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Wpf binding not updating when source changes

I don't usually write tutorial blog posts and series, preferring instead to develop new controls or novel techniques.

However, I really felt this subject needed an in-depth tutorial.

NET languages are typically termed 'CLR properties' (Where CLR refers to the Common Language Runtime) so that we know which type of property we are talking about!

CLR properties are simply shorthand for methods used to access a backing field.

We'll start with a simple model object, or business object, and see how we can take the properties that this object exposes and display them in the UI using standard controls.

We will also see how we can respond to event raised by these controls in order to update our model.

For our example we'll look at a very simple UI which displays the details of an event, its name and the date of the event: The model that supports this view is shown below: , allowing us to detect changes in its properties.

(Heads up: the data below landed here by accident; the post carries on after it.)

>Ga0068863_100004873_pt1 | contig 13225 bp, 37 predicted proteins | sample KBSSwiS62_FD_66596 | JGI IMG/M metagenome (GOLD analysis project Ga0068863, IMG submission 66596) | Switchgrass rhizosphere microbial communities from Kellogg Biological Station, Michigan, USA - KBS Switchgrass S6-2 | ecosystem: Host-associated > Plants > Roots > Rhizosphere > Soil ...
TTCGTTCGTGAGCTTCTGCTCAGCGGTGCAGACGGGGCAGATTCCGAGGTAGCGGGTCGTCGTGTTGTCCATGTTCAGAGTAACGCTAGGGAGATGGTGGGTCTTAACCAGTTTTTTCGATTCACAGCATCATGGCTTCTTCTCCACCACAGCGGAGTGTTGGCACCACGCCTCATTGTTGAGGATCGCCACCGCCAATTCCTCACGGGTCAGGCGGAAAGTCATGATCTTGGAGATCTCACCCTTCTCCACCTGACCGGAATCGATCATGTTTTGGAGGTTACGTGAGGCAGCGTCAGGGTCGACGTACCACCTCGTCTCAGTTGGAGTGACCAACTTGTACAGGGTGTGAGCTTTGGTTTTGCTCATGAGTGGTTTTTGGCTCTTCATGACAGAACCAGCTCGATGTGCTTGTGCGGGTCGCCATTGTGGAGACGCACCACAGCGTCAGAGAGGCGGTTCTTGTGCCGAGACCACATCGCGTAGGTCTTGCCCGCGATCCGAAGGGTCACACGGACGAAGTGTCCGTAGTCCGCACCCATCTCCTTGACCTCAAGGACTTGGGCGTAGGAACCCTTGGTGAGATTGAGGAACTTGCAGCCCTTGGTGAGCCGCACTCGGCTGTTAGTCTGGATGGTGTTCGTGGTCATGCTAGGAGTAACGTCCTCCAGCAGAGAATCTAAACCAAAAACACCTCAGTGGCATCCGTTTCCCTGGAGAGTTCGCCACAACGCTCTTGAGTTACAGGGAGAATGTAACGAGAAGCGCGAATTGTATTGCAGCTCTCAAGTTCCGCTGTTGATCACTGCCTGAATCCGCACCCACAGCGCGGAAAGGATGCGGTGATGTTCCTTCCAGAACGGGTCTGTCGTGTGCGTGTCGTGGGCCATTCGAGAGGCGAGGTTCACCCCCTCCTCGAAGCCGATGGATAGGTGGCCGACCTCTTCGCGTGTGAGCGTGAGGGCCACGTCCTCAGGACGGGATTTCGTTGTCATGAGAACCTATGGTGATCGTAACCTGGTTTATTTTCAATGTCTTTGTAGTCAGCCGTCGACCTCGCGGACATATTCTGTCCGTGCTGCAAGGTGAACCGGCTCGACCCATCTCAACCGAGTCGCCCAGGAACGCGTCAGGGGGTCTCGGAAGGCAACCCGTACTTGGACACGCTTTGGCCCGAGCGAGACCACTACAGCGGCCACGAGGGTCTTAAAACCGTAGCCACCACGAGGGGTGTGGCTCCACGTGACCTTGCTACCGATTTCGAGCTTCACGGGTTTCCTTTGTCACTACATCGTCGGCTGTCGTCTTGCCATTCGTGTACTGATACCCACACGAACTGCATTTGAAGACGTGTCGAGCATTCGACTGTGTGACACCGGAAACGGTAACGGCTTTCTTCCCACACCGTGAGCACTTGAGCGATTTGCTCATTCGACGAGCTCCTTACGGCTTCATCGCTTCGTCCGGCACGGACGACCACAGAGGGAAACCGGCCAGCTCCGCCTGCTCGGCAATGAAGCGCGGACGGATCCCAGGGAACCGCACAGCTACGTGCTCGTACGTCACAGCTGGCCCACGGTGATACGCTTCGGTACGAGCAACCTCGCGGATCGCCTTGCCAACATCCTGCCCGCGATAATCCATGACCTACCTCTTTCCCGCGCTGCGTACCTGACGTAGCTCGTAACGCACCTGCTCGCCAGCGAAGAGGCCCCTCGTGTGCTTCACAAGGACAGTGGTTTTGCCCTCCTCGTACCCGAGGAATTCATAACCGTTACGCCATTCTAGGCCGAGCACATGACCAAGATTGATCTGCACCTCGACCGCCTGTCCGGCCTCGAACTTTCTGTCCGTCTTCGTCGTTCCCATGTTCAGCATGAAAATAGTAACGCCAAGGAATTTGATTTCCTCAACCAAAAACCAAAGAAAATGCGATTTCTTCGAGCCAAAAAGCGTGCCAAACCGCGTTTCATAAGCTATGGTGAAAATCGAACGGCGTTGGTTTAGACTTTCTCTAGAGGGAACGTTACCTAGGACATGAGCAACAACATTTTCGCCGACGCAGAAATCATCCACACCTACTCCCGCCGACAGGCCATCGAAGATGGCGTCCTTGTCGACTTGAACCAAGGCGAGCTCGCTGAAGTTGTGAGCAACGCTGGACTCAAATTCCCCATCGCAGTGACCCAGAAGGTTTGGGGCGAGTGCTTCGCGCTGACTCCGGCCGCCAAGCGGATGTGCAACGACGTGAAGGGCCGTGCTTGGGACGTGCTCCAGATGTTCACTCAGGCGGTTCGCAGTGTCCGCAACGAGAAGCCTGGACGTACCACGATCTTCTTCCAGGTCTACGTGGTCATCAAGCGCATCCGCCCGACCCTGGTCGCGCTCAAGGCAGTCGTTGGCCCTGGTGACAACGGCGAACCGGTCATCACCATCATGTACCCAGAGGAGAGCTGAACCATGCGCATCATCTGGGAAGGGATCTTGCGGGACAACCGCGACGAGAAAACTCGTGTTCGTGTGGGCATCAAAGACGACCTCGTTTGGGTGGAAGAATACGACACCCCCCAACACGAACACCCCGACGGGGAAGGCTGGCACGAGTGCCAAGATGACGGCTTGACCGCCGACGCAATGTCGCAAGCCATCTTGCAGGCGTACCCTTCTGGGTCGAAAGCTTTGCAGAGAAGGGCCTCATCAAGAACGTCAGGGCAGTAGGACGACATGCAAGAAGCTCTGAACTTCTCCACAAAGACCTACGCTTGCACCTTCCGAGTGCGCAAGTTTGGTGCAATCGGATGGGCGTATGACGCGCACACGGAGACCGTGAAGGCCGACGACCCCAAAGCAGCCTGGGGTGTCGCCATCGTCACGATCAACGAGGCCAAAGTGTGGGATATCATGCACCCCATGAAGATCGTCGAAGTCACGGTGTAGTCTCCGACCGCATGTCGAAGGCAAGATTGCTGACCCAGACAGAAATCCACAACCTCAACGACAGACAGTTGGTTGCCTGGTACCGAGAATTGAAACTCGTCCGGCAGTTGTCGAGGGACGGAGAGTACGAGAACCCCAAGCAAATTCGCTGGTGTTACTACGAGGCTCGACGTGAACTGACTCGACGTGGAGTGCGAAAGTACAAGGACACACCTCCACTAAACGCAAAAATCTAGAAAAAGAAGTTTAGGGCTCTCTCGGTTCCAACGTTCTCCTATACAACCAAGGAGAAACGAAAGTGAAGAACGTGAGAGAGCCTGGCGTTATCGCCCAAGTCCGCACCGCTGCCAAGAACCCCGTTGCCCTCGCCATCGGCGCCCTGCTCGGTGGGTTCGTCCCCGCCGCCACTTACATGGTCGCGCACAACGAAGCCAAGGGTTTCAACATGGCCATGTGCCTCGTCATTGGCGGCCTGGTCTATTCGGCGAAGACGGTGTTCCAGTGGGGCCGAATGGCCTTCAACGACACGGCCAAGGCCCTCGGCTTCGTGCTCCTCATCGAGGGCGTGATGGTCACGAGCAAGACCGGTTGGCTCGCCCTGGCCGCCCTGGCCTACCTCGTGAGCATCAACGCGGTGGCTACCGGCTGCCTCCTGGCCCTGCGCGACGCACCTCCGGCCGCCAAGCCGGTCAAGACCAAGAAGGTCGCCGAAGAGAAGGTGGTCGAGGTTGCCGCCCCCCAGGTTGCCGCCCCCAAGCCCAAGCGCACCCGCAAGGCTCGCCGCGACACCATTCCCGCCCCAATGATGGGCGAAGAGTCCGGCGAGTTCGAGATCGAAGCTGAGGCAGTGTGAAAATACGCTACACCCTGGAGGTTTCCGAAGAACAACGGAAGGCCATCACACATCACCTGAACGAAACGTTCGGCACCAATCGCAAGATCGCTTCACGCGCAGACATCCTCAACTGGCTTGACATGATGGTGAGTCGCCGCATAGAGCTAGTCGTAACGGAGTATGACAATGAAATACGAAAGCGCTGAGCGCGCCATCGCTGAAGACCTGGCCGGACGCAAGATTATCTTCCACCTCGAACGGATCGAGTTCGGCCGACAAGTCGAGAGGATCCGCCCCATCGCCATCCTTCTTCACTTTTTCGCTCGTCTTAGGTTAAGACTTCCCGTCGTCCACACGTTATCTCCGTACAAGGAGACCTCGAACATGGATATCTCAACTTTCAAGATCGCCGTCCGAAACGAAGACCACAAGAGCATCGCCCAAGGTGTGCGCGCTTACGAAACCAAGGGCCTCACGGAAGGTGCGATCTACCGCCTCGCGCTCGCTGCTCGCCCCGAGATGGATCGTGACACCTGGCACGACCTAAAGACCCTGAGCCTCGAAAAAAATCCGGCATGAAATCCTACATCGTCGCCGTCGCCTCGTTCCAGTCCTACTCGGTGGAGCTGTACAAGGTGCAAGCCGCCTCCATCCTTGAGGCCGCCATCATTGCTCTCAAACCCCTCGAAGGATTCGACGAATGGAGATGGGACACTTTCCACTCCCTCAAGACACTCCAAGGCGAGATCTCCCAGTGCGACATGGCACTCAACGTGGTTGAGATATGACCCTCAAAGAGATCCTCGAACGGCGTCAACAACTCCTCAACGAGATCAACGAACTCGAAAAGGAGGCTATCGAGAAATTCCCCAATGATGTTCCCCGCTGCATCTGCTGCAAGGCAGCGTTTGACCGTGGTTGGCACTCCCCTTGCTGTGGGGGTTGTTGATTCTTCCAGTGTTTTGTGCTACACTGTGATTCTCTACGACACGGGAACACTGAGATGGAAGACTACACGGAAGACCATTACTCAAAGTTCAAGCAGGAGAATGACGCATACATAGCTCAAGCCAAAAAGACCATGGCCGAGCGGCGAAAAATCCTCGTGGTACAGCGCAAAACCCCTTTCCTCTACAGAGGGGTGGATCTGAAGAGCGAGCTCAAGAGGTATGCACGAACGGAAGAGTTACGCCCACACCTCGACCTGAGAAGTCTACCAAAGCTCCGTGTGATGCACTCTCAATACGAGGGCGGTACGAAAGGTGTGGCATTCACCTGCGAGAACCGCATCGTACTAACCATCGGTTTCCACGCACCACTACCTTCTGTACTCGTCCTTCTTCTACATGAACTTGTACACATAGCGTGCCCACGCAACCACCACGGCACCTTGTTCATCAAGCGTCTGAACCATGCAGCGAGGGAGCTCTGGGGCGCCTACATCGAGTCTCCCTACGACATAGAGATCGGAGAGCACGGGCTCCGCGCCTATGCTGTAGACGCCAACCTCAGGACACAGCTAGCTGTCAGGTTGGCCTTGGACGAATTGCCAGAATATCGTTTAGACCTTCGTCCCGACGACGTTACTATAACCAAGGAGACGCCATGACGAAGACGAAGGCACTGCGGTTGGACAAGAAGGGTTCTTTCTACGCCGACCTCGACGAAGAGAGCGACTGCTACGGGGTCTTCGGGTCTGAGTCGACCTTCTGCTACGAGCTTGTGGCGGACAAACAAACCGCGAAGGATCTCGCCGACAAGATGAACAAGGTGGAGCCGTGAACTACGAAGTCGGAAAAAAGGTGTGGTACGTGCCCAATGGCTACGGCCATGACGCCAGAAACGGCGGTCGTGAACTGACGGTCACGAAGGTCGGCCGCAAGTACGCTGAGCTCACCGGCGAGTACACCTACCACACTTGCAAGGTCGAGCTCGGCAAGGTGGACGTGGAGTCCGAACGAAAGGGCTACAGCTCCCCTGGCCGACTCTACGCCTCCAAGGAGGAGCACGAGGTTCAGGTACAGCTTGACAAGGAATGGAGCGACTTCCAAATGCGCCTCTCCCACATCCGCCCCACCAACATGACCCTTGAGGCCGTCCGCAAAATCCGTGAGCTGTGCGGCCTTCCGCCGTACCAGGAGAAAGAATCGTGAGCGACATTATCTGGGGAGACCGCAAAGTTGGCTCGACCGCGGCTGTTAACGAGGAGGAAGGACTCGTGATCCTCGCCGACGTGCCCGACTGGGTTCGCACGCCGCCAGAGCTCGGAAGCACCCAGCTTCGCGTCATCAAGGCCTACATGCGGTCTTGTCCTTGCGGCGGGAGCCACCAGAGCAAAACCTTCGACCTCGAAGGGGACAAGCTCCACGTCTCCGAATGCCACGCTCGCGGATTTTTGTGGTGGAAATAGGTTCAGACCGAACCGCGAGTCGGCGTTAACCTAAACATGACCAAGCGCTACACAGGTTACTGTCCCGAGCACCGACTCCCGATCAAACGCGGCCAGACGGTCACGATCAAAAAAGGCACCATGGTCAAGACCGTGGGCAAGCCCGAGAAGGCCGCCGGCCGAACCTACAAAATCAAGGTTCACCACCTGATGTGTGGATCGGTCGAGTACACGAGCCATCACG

We will use this to update the view when the model changes.Note, that I am making the assumption that your code will contain some sort of model object. You could store your data within the UI controls directly, however this rapidly becomes un-maintainable.There are a whole host of UI patterns that have been developed in order to keep the model and the view separate (MVP, MVC, MVVM etc...) We'll look at how to manage the interactions between the model and the view without the help of a binding framework.In the example below, a dependency property 'Total Goals' is defined on a dependency object.By convention, this dependency property is exposed as a public static field on the dependency object.Note that the first argument is the dependency property that is defined on Text Box and is public static.binding is used, changes to the target property, which typically occur due to user interactions, are propagated from the target to the source.OK, so the title is a little ambitious, but there is nothing wrong with setting yourself lofty aims!Because of the depth of this topic I have decided to split this tutorial up into a series of blog posts, each of which explore a different aspect of the binding framework.It is this static field that we use to identify the dependency property when binding to it: However, this is purely convention.Whilst the target for a binding must be a dependency property (which must be defined on a dependency object), the source can be either a dependency property or a CLR property.

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